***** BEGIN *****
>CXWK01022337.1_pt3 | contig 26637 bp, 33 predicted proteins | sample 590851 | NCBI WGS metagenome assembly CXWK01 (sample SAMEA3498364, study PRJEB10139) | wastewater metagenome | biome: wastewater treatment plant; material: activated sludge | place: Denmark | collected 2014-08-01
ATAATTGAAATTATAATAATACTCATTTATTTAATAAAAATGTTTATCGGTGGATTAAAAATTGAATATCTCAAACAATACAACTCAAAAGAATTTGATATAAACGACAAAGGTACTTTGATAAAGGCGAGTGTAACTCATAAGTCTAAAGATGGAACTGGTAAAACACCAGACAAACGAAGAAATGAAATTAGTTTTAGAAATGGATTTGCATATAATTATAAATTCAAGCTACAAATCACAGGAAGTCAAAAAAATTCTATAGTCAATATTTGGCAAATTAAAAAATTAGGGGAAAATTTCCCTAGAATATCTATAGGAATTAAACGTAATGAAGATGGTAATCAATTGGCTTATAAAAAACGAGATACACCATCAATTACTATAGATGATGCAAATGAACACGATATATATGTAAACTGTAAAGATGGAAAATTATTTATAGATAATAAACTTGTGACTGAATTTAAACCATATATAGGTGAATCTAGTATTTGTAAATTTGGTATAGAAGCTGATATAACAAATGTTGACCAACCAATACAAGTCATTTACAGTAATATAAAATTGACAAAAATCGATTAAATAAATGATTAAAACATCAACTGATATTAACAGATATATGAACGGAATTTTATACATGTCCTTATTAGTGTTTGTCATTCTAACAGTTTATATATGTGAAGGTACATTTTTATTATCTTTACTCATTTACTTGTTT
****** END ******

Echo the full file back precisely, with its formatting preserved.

>CXWK01022337.1_pt3 | contig 26637 bp, 33 predicted proteins | sample 590851 | NCBI WGS metagenome assembly CXWK01 (sample SAMEA3498364, study PRJEB10139) | wastewater metagenome | biome: wastewater treatment plant; material: activated sludge | place: Denmark | collected 2014-08-01
ATAATTGAAATTATAATAATACTCATTTATTTAATAAAAATGTTTATCGGTGGATTAAAAATTGAATATCTCAAACAATACAACTCAAAAGAATTTGATATAAACGACAAAGGTACTTTGATAAAGGCGAGTGTAACTCATAAGTCTAAAGATGGAACTGGTAAAACACCAGACAAACGAAGAAATGAAATTAGTTTTAGAAATGGATTTGCATATAATTATAAATTCAAGCTACAAATCACAGGAAGTCAAAAAAATTCTATAGTCAATATTTGGCAAATTAAAAAATTAGGGGAAAATTTCCCTAGAATATCTATAGGAATTAAACGTAATGAAGATGGTAATCAATTGGCTTATAAAAAACGAGATACACCATCAATTACTATAGATGATGCAAATGAACACGATATATATGTAAACTGTAAAGATGGAAAATTATTTATAGATAATAAACTTGTGACTGAATTTAAACCATATATAGGTGAATCTAGTATTTGTAAATTTGGTATAGAAGCTGATATAACAAATGTTGACCAACCAATACAAGTCATTTACAGTAATATAAAATTGACAAAAATCGATTAAATAAATGATTAAAACATCAACTGATATTAACAGATATATGAACGGAATTTTATACATGTCCTTATTAGTGTTTGTCATTCTAACAGTTTATATATGTGAAGGTACATTTTTATTATCTTTACTCATTTACTTGTTT